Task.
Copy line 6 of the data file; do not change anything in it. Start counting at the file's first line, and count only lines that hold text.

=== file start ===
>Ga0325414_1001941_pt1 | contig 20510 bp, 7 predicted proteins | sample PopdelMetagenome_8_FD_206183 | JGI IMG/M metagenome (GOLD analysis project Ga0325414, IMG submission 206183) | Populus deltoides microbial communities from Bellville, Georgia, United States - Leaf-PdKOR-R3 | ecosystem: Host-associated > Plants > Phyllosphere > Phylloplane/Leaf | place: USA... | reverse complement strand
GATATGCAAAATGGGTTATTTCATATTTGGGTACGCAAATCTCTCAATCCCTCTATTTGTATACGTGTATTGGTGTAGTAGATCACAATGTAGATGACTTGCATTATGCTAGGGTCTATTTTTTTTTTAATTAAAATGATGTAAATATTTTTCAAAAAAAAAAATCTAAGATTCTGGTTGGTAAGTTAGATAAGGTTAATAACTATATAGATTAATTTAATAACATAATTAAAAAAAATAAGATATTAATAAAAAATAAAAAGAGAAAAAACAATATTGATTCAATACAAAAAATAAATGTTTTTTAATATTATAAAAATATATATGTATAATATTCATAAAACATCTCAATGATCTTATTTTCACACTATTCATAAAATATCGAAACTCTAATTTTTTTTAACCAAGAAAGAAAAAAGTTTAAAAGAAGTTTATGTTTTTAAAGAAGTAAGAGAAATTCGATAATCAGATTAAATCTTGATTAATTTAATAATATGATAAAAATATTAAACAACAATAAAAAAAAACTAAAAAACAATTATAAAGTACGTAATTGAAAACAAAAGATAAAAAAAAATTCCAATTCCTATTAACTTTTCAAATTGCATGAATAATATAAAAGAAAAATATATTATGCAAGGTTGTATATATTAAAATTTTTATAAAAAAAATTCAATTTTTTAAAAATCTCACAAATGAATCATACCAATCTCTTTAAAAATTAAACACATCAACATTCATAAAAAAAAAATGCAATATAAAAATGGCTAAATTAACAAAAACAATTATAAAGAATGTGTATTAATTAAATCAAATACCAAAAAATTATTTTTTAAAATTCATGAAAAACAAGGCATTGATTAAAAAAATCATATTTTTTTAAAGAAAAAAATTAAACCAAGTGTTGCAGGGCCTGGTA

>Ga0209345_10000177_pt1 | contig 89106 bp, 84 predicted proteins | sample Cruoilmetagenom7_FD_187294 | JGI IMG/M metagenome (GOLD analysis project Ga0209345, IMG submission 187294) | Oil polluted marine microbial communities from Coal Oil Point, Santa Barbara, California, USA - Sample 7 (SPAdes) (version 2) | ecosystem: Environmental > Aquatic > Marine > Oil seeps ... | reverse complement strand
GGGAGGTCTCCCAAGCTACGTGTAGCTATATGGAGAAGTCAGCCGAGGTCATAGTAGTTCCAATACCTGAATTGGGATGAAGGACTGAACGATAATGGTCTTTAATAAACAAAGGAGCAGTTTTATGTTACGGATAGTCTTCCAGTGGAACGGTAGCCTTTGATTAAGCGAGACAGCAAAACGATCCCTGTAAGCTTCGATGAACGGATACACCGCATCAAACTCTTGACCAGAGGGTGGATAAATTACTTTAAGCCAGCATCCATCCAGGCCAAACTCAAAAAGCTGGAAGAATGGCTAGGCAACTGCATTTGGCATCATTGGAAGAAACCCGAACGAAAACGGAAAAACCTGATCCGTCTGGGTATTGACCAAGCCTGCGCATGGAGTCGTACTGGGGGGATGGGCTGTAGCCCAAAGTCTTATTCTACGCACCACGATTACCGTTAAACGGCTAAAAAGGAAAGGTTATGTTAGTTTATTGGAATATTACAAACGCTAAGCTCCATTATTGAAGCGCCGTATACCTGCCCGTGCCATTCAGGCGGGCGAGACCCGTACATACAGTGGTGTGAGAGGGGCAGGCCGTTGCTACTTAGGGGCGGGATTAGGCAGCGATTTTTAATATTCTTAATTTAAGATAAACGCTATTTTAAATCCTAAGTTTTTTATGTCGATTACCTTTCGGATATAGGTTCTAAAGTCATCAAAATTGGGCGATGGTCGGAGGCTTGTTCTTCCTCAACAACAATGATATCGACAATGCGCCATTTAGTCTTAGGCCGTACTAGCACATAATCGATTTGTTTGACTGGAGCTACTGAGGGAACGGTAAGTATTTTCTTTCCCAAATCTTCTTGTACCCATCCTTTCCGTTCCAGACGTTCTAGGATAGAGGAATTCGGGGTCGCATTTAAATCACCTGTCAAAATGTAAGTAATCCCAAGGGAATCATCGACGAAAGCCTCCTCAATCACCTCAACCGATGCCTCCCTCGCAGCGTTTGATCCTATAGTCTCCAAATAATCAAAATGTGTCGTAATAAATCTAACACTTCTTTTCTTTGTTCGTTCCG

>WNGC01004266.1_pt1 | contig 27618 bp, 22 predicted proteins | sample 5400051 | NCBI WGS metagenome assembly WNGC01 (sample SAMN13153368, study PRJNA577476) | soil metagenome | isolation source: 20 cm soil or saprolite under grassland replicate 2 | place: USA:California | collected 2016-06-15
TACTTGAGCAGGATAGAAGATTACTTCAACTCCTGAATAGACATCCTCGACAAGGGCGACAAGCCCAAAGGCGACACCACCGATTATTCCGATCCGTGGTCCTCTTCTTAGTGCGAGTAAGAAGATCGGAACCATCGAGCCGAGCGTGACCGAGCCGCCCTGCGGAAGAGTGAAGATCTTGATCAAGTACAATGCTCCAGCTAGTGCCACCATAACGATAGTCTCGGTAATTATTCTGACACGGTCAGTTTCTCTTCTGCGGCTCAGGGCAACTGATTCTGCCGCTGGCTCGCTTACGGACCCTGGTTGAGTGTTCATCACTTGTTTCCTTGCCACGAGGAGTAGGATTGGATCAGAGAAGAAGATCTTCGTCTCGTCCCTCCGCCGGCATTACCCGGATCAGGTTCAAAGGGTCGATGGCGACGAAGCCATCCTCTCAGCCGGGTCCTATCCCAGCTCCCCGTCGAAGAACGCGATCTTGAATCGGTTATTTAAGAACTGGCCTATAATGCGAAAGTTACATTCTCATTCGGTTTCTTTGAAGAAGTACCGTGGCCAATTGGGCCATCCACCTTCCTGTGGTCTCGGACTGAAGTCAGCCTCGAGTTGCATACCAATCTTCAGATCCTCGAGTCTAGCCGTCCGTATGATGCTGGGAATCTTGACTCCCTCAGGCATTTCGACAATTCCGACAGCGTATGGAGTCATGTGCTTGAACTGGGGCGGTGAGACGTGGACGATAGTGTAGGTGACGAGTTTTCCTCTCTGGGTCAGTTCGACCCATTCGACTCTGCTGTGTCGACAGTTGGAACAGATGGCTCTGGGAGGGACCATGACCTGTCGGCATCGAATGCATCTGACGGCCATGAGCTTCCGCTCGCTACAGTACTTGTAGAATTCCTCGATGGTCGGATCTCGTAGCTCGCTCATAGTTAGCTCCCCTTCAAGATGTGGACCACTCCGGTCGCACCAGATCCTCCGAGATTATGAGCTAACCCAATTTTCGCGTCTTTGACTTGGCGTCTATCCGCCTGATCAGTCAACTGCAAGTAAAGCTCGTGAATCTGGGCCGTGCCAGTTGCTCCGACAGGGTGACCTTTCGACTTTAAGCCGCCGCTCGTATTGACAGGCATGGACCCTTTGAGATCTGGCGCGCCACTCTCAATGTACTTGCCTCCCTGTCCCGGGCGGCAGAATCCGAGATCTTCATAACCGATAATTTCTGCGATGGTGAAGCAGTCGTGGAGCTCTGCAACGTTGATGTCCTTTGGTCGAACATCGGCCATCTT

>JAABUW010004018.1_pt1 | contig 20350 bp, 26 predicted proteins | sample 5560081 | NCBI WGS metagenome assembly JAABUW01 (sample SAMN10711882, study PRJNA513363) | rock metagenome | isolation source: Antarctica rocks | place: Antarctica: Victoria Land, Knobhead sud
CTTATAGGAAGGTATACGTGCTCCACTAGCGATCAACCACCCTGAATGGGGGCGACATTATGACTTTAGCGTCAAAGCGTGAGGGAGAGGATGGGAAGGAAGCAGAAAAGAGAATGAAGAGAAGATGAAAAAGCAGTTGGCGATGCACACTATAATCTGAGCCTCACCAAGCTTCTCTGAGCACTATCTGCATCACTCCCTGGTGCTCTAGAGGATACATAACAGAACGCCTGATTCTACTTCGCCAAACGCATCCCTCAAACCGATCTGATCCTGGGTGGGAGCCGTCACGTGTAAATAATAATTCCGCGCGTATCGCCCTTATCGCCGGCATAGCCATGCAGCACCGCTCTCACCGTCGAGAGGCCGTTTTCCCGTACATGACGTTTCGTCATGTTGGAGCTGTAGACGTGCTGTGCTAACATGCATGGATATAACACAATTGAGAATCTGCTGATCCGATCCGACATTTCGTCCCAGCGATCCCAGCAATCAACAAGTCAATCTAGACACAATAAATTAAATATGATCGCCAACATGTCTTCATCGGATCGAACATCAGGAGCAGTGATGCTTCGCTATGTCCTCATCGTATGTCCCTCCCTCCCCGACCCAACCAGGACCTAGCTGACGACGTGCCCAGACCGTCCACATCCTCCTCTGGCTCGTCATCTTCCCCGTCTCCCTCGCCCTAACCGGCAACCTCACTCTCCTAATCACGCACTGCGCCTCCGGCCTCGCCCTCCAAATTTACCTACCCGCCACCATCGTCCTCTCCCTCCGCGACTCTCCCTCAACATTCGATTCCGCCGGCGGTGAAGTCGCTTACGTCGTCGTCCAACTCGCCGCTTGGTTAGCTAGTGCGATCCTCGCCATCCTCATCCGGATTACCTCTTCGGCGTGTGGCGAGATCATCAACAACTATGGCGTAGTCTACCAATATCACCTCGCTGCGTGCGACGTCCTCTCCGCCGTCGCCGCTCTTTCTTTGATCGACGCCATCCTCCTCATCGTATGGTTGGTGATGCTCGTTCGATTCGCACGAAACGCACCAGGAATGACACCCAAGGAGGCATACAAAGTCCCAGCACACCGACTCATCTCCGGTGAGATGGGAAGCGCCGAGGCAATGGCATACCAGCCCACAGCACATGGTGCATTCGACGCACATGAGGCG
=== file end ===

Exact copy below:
TACTTGAGCAGGATAGAAGATTACTTCAACTCCTGAATAGACATCCTCGACAAGGGCGACAAGCCCAAAGGCGACACCACCGATTATTCCGATCCGTGGTCCTCTTCTTAGTGCGAGTAAGAAGATCGGAACCATCGAGCCGAGCGTGACCGAGCCGCCCTGCGGAAGAGTGAAGATCTTGATCAAGTACAATGCTCCAGCTAGTGCCACCATAACGATAGTCTCGGTAATTATTCTGACACGGTCAGTTTCTCTTCTGCGGCTCAGGGCAACTGATTCTGCCGCTGGCTCGCTTACGGACCCTGGTTGAGTGTTCATCACTTGTTTCCTTGCCACGAGGAGTAGGATTGGATCAGAGAAGAAGATCTTCGTCTCGTCCCTCCGCCGGCATTACCCGGATCAGGTTCAAAGGGTCGATGGCGACGAAGCCATCCTCTCAGCCGGGTCCTATCCCAGCTCCCCGTCGAAGAACGCGATCTTGAATCGGTTATTTAAGAACTGGCCTATAATGCGAAAGTTACATTCTCATTCGGTTTCTTTGAAGAAGTACCGTGGCCAATTGGGCCATCCACCTTCCTGTGGTCTCGGACTGAAGTCAGCCTCGAGTTGCATACCAATCTTCAGATCCTCGAGTCTAGCCGTCCGTATGATGCTGGGAATCTTGACTCCCTCAGGCATTTCGACAATTCCGACAGCGTATGGAGTCATGTGCTTGAACTGGGGCGGTGAGACGTGGACGATAGTGTAGGTGACGAGTTTTCCTCTCTGGGTCAGTTCGACCCATTCGACTCTGCTGTGTCGACAGTTGGAACAGATGGCTCTGGGAGGGACCATGACCTGTCGGCATCGAATGCATCTGACGGCCATGAGCTTCCGCTCGCTACAGTACTTGTAGAATTCCTCGATGGTCGGATCTCGTAGCTCGCTCATAGTTAGCTCCCCTTCAAGATGTGGACCACTCCGGTCGCACCAGATCCTCCGAGATTATGAGCTAACCCAATTTTCGCGTCTTTGACTTGGCGTCTATCCGCCTGATCAGTCAACTGCAAGTAAAGCTCGTGAATCTGGGCCGTGCCAGTTGCTCCGACAGGGTGACCTTTCGACTTTAAGCCGCCGCTCGTATTGACAGGCATGGACCCTTTGAGATCTGGCGCGCCACTCTCAATGTACTTGCCTCCCTGTCCCGGGCGGCAGAATCCGAGATCTTCATAACCGATAATTTCTGCGATGGTGAAGCAGTCGTGGAGCTCTGCAACGTTGATGTCCTTTGGTCGAACATCGGCCATCTT